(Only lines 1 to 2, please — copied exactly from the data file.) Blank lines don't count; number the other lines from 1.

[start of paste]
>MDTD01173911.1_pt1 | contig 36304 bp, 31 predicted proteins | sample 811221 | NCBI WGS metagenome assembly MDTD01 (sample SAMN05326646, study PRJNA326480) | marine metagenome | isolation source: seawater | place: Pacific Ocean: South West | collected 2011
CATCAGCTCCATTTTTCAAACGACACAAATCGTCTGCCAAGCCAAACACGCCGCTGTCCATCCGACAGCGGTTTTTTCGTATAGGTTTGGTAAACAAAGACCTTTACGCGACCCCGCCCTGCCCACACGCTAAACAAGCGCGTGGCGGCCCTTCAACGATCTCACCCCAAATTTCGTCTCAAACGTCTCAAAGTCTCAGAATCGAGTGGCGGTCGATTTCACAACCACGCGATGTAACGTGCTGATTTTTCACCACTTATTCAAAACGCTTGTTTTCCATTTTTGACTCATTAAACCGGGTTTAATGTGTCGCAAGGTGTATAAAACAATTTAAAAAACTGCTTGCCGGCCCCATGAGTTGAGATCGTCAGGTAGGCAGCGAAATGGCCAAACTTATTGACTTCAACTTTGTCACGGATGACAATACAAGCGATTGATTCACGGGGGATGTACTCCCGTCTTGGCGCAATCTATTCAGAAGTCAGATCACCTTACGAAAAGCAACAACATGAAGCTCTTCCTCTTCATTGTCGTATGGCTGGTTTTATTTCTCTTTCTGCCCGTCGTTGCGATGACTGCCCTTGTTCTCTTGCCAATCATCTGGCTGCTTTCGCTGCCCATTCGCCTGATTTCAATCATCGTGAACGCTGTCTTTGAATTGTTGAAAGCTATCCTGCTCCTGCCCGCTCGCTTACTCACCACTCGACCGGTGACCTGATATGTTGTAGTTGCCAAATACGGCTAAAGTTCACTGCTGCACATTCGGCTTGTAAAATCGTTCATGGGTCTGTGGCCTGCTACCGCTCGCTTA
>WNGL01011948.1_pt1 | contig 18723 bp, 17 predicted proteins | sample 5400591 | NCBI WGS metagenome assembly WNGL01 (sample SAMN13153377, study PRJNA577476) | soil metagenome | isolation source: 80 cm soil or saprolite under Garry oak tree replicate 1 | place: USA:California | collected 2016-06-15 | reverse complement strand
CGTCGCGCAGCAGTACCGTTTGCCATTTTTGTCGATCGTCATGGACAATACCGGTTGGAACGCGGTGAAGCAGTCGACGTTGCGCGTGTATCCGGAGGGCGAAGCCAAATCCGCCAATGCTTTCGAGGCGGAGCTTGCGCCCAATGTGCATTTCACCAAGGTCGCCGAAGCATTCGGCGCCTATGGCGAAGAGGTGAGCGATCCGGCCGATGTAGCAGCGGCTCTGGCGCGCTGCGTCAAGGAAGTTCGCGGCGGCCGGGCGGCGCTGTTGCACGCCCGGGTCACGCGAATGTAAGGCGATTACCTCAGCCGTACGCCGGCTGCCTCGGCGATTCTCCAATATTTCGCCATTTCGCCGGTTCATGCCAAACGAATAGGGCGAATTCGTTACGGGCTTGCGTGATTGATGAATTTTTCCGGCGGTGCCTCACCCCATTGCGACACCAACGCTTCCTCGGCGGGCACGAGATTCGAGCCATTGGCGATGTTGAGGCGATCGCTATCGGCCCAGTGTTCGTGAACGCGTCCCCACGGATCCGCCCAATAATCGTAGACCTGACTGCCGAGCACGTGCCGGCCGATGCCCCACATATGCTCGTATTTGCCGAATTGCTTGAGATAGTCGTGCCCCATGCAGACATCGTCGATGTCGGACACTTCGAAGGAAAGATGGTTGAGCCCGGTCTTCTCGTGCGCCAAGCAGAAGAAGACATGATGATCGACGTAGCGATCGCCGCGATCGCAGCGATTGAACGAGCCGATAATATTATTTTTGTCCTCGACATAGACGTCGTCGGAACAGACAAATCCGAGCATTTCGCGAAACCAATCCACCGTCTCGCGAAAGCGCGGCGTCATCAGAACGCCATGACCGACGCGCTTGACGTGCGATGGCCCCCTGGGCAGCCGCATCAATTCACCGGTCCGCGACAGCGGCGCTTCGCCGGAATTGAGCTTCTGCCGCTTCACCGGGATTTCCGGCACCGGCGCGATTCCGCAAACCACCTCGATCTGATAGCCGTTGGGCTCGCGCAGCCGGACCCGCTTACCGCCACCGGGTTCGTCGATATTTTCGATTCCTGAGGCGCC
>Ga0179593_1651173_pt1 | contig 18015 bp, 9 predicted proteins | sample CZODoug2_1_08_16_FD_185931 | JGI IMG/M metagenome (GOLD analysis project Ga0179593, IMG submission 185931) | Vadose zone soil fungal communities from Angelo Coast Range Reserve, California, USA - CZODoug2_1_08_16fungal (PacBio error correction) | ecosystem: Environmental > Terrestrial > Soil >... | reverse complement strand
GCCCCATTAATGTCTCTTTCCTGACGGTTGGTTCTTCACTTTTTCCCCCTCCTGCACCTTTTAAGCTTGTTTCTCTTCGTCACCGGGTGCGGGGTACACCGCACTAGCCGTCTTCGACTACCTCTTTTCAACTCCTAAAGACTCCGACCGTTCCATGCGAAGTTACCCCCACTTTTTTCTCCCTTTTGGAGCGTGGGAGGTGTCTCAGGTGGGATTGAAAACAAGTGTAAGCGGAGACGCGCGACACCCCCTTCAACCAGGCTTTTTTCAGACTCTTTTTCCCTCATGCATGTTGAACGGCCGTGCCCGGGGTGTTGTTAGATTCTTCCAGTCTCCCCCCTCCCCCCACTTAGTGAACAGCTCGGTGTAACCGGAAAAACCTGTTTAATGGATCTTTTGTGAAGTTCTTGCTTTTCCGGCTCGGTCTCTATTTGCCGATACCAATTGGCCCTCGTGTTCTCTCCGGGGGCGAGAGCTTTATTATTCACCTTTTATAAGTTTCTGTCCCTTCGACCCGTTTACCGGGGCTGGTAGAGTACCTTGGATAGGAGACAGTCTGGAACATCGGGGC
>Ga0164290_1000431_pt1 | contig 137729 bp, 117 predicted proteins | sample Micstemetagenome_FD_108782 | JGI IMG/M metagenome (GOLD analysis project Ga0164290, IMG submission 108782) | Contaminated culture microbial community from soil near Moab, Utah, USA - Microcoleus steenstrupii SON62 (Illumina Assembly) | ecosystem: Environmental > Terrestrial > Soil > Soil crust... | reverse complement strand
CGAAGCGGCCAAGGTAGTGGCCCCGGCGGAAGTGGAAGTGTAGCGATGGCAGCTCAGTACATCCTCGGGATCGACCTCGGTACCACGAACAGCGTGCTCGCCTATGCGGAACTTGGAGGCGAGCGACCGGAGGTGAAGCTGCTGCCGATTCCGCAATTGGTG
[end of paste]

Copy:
>MDTD01173911.1_pt1 | contig 36304 bp, 31 predicted proteins | sample 811221 | NCBI WGS metagenome assembly MDTD01 (sample SAMN05326646, study PRJNA326480) | marine metagenome | isolation source: seawater | place: Pacific Ocean: South West | collected 2011
CATCAGCTCCATTTTTCAAACGACACAAATCGTCTGCCAAGCCAAACACGCCGCTGTCCATCCGACAGCGGTTTTTTCGTATAGGTTTGGTAAACAAAGACCTTTACGCGACCCCGCCCTGCCCACACGCTAAACAAGCGCGTGGCGGCCCTTCAACGATCTCACCCCAAATTTCGTCTCAAACGTCTCAAAGTCTCAGAATCGAGTGGCGGTCGATTTCACAACCACGCGATGTAACGTGCTGATTTTTCACCACTTATTCAAAACGCTTGTTTTCCATTTTTGACTCATTAAACCGGGTTTAATGTGTCGCAAGGTGTATAAAACAATTTAAAAAACTGCTTGCCGGCCCCATGAGTTGAGATCGTCAGGTAGGCAGCGAAATGGCCAAACTTATTGACTTCAACTTTGTCACGGATGACAATACAAGCGATTGATTCACGGGGGATGTACTCCCGTCTTGGCGCAATCTATTCAGAAGTCAGATCACCTTACGAAAAGCAACAACATGAAGCTCTTCCTCTTCATTGTCGTATGGCTGGTTTTATTTCTCTTTCTGCCCGTCGTTGCGATGACTGCCCTTGTTCTCTTGCCAATCATCTGGCTGCTTTCGCTGCCCATTCGCCTGATTTCAATCATCGTGAACGCTGTCTTTGAATTGTTGAAAGCTATCCTGCTCCTGCCCGCTCGCTTACTCACCACTCGACCGGTGACCTGATATGTTGTAGTTGCCAAATACGGCTAAAGTTCACTGCTGCACATTCGGCTTGTAAAATCGTTCATGGGTCTGTGGCCTGCTACCGCTCGCTTA